15. The Committee recommends that the State party accelerate its efforts to remove impediments faced by women in accessing justice, provide legal aid and raise awareness about how to utilize legal remedies against discrimination based on sex and gender, so as to increase the capacity of women to avail themselves of existing complaint mechanisms and seek redress for discrimination through the Albanian legal system, and to monitor the results of such efforts. The Committee urges the State party to consider reversing the burden of proof in cases of alleged discrimination on the grounds of sex and gender, especially in cases of sexual harassment, in its anti-discrimination legislation and the Labour Code. It requests the State party to provide information in its next periodic report about cases brought before the courts, the Commissioner for Protection against Discrimination and the People’s Advocate (Ombudsperson), and about the outcomes of those cases.
Visibility of the Convention and its Optional Protocol
16. The Committee takes note of various efforts to raise awareness about the Convention and its Optional Protocol, including training sessions for judges and prosecutors. The Committee remains concerned, however, that the provisions of the Convention have not been invoked in court proceedings, which indicates that there is inadequate knowledge in society in general, among women themselves and among all branches of Government, including the judiciary, about the rights of women under the Convention and its Optional Protocol, the concept of de facto, or substantive, equality of women and men and the Committee’s general recommendations.
17. The Committee recommends that the State party systematically enhance knowledge and understanding of the Convention and its Optional Protocol and promote gender equality through education and training programmes, especially for parliamentarians, the judiciary, law enforcement and senior Government officials. It further requests the State party to ensure that the Convention, its Optional Protocol, the Committee’s general recommendations and the views adopted on individual communications and inquiries are made an integral part of educational curricula, including legal education.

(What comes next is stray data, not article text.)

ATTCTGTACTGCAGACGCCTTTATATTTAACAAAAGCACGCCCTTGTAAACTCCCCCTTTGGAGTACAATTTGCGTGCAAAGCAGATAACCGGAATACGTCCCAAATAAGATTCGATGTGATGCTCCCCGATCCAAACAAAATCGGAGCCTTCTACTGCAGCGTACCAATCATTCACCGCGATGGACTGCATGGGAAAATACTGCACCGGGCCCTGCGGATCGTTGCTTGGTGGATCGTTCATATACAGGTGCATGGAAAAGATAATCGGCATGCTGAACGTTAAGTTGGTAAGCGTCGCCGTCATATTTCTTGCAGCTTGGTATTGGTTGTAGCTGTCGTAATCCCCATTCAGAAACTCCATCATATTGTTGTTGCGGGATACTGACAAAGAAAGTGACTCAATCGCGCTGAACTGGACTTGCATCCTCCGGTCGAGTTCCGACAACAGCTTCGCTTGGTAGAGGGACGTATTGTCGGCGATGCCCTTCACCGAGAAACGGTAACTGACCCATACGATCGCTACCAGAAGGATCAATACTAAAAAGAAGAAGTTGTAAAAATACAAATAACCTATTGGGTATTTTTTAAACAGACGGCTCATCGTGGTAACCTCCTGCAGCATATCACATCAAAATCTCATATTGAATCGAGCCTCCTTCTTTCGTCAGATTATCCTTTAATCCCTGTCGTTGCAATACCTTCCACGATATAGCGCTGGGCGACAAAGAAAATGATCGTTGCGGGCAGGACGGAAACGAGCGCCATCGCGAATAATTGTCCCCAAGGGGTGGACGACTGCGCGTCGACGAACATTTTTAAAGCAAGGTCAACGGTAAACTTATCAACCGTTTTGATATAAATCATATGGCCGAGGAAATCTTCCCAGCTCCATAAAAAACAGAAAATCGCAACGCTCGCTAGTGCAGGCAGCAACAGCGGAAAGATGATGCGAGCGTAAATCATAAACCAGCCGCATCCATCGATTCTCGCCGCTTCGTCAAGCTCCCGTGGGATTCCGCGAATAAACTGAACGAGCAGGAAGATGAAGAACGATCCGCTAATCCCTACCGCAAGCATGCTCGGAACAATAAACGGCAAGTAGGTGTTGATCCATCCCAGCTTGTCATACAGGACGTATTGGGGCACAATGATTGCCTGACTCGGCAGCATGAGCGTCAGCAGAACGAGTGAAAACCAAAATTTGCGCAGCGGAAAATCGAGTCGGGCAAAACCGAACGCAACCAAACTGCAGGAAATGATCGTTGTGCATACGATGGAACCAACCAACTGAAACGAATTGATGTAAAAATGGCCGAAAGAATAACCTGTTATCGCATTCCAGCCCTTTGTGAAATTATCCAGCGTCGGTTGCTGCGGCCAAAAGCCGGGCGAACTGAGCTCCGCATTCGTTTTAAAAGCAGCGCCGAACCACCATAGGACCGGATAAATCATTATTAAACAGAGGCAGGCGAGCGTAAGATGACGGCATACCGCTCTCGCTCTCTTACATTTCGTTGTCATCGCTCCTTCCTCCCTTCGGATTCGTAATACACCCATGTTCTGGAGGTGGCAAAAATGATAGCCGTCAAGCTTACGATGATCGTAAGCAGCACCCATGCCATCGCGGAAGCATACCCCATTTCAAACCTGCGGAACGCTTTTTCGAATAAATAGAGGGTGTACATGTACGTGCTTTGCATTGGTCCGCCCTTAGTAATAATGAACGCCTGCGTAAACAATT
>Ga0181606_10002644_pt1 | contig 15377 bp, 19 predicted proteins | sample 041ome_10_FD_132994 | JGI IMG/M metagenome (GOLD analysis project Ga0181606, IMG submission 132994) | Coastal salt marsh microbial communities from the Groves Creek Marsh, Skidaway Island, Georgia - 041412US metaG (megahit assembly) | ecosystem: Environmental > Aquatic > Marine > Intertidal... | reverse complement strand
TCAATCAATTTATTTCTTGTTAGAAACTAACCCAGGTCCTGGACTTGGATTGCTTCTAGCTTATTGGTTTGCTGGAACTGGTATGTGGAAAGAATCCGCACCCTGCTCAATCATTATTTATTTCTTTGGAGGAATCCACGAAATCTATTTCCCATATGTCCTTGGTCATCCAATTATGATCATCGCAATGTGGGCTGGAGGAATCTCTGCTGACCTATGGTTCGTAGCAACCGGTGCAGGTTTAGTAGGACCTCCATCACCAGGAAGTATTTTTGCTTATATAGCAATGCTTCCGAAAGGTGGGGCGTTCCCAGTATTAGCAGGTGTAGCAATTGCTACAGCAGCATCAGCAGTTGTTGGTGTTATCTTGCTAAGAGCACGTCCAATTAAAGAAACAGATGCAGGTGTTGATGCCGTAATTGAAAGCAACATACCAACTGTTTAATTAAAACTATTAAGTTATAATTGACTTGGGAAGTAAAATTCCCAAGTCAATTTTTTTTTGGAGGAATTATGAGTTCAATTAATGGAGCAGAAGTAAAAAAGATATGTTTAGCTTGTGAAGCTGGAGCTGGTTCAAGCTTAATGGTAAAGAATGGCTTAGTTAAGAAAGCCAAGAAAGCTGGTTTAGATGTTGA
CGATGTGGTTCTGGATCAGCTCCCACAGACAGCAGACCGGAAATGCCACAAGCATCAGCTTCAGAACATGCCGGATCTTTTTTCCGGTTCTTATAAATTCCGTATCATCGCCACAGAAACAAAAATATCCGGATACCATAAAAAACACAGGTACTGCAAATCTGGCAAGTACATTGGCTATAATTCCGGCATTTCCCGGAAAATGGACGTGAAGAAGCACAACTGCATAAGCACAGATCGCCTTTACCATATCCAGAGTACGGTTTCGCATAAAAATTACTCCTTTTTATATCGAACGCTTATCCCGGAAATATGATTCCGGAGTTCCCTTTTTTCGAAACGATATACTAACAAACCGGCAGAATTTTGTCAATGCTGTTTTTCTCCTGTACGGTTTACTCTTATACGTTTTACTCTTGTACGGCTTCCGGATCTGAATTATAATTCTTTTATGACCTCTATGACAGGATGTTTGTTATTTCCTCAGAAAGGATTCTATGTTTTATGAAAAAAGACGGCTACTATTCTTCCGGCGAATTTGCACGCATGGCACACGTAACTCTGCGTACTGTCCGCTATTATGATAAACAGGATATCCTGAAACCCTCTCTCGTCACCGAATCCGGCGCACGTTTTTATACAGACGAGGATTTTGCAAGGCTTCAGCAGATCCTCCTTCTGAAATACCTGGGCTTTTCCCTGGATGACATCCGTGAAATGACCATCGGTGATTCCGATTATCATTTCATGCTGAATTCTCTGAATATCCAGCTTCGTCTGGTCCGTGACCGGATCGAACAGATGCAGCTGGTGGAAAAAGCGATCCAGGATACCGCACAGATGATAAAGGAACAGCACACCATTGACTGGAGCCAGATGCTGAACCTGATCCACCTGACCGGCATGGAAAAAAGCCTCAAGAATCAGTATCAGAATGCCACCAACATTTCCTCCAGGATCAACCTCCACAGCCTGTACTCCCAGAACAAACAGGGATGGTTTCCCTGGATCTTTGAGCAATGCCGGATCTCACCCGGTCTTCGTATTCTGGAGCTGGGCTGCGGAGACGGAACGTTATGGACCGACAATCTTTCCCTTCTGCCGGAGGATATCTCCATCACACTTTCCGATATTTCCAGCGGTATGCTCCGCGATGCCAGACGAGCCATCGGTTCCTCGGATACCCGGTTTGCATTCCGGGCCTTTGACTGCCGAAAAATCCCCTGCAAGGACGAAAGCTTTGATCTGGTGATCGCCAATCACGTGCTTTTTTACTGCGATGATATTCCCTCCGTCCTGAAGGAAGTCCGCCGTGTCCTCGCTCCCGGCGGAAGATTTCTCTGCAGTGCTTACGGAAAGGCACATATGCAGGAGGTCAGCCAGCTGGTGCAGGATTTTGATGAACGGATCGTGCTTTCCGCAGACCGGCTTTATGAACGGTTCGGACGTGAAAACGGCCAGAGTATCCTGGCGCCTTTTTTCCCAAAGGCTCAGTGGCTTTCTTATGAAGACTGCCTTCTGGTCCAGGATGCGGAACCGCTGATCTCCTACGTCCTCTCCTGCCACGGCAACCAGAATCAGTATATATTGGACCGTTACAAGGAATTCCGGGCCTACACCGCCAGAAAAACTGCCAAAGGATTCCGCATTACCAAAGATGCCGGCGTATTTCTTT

Harmonization of national legislation
18. The Committee notes the efforts to reconcile the newly enacted gender equality and anti-discrimination laws, legislation previously in force and the Convention, especially in addressing multiple and intersecting forms of discrimination experienced by ethnic minority women, women with disabilities, rural women and other disadvantaged groups of women, and notes the legal basis for imposing sanctions for acts of discrimination.
19. The Committee recommends that the State party monitor the impact of the gender equality and anti-discrimination legislation, identify inconsistencies and address them, as appropriate, with a view to ensuring that the implementation of the legislation is conducive to the effective elimination of discrimination against women, especially women belonging to disadvantaged groups, such as ethnic and linguistic minority women, women with disabilities, older women, women living in rural or remote areas, migrant women, women living with HIV/AIDS and women discriminated against on the grounds of their sexual orientation and gender identity.
National machinery for the advancement of women
20. The Committee observes frequent changes in the national institutional gender equality structure during the period since the consideration of the previous report, and takes note of the State party’s efforts to strengthen the national institutional capacity for gender equality. These efforts resulted in the diversification and progressive establishment of institutional structures in various policy areas and at different levels of power. The Committee is concerned, however, that, rather than appointing new gender equality officials in ministries and the government structures of municipalities, as required by the Law on Gender Equality in Society, line ministries and municipalities have often extended the portfolio of existing staff instead. While the Committee notes that the network of gender equality employees was established at the central and local government level, it is concerned about the absence of an adequate national coordinating mechanism to ensure the coherence of local policies with the objectives of the gender equality policy of the central Government. The Committee is further concerned about the human and financial resources of the Directorate of Equal Opportunities within the Ministry of Labour, Social Affairs and Equal Opportunities, which may not be commensurate to the Directorate’s broad range of functions and responsibilities for promoting gender equality and preventing domestic violence. While the Committee notes that the State party is preparing the new national strategy and action plan on gender equality and domestic violence, it regrets the lack of information on results achieved through the implementation of measures and actions for achieving the objectives of the National Strategy and Action Plan on Gender Equality and Domestic Violence 2007-2010 and on problems encountered.